It seems like forever since I've written a column but that's just because so much has happened in the past two weeks.
I Traveled for Food
It seems like forever since I've written a column but that's just because so much has happened in the past two weeks. The trip to Mississippi for the Southern Foodways Symposium was very thought-provoking. I stopped at roadside stands in northeast Texas and Louisiana loaded with the fall crop of sweet potatoes and pecans, drove up the legendary blues Hwy. 61 through the just-picked cotton fields of rich Delta bottomland, and saw miles and miles of huge catfish tanks between Indianola and Greenwood. The meeting's topic this year was "From the Farm to the Table" and featured speakers on everything from the organizing of the Crescent City Farmer's Market in New Orleans to saving heirloom seeds in Tennessee and South Carolina. I learned that the best folks to go to for heirloom corn varieties are Carolina moonshiners and found out that the natural plant estrogens in sweet potatoes have been instrumental in the development of both birth control pills and hormone replacement therapies. I met a charming Tennessee gardener who has made saving heirloom bean seeds his life's work and learned that historically, the term "truck farming" had nothing to do with trucks. When chefs from Louisville, Ky., and Oxford, Miss., spoke about how they are building relationships with produce growers in their areas, I was pleased to note that Austin chefs and restaurants are busy doing the same things. The most memorable meal at this event was a biscuit breakfast sponsored by White Lily Flour. We'd been encouraged to bring our own condiments to the final gathering, and more than 100 hungry guests crammed into the City Grocery restaurant on the square in Oxford, jars in hand. We feasted on three kinds of biscuits (buttermilk, lard, and pepper-cheese), stone-ground heirloom grits, scrambled eggs, bacon, and sausage. Each table got sorghum butter made with fresh syrup from the Oxford farmer's market and several jars of the donated jams and jellies. I was enormously proud when all the diners at my table raved about my offering, the Wild Plum Jam from Boggy Creek Farm. Next year's topic will be barbecue, and there is some talk about hosting a SFA field trip to Austin next summer to check out the Central Texas barbecue trail. We'll just have to overcome some folks' prejudices that Texas isn't really part of the South, and barbecue isn't the real thing unless it's pork!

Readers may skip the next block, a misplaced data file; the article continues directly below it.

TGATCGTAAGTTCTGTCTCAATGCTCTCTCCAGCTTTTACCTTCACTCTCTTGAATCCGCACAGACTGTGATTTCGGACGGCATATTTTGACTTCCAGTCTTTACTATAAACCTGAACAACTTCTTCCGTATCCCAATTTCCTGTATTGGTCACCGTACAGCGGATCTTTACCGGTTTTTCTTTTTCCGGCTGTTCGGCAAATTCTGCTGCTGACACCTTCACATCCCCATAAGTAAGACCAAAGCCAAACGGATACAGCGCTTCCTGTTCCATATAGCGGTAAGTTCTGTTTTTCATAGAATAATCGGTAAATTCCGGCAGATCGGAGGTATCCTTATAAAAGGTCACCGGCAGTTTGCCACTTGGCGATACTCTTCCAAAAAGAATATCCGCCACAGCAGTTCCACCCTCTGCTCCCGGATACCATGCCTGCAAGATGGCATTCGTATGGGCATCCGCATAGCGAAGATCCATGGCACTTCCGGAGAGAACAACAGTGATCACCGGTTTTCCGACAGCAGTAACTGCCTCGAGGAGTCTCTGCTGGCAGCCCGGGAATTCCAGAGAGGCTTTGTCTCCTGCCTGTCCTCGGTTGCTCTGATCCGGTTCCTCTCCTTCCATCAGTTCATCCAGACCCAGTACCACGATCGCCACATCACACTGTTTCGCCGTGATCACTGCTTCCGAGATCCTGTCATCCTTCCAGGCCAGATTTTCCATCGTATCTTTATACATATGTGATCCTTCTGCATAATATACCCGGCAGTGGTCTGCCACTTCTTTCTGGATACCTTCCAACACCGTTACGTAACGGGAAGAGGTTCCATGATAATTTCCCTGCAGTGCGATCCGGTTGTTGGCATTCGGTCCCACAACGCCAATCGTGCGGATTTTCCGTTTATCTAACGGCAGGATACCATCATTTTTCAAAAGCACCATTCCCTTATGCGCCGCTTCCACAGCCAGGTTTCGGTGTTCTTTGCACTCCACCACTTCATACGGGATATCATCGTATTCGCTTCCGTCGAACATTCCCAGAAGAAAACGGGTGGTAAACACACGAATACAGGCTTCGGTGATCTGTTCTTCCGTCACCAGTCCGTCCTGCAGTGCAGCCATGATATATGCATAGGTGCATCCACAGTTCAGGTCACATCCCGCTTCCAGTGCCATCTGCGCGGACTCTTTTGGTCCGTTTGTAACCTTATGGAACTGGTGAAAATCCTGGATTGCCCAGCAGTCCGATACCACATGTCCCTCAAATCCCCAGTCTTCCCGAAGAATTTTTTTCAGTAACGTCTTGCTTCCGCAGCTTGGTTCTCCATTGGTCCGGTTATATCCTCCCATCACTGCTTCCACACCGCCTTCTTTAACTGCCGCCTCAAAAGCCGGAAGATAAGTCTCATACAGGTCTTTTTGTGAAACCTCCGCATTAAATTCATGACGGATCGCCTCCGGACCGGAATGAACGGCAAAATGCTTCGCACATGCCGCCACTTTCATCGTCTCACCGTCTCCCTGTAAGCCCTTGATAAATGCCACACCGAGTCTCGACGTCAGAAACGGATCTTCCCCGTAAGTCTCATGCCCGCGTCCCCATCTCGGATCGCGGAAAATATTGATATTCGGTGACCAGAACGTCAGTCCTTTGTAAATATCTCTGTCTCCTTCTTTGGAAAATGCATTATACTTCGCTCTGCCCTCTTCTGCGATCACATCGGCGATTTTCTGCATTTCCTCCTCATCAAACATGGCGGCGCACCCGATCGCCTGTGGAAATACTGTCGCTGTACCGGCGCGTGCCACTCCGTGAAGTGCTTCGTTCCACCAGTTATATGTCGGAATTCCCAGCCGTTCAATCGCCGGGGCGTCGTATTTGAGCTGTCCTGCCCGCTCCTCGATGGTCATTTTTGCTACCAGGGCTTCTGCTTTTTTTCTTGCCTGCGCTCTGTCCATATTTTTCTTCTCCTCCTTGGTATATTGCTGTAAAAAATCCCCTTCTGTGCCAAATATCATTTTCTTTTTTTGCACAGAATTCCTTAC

Lots of things happening this month! If you loved the Persian food at Chelo Kebab in Northcross Mall and were wondering what would happen to it when the mall changed formats, never fear. Just up the road from the mall at Shoal Creek and Anderson Lane, look for the new Alborz Persian Cuisine (3300 W. Anderson Lane, 420-2222), just open this week. They'll have an affordable lunch buffet from 11am-2:30pm weekdays and a full menu from 2:30-10pm. Based on our experience at their little place in the mall, the food here should be divine. Look for some changes at the Granite Cafe (2905 San Gabriel, 472-6483) where chef/owner Sam Dickey has re-imagined his menu with no entrée items higher than $20 and is now serving lunch starting at 11am. Granite's appetizer prices are now in the $5-$8.50 range, and entrées top out at $19.50. Dickey is also booking dinner party cooking classes in customers' homes for the holidays. Call to check his schedule... It's that time of year again so hurry into Chez Nous (510 Neches, 473-2413) to sample this year's Beaujolais Nouveau... This Sunday, Nov. 11, the ladies at Book Woman (918 W. 12th, 472-2785) present their annual alternative community literary potluck Thanksgiving feast, Turning the Tables from 6-9pm. The festivities will include food and readings by Karen Stolz, Susan Wittig Albert, Sharon Bridgforth, Ana Sisnett, Jackie Cuevas, Debbie Weingarten, and Marsh Keake Blessing. Reservations required.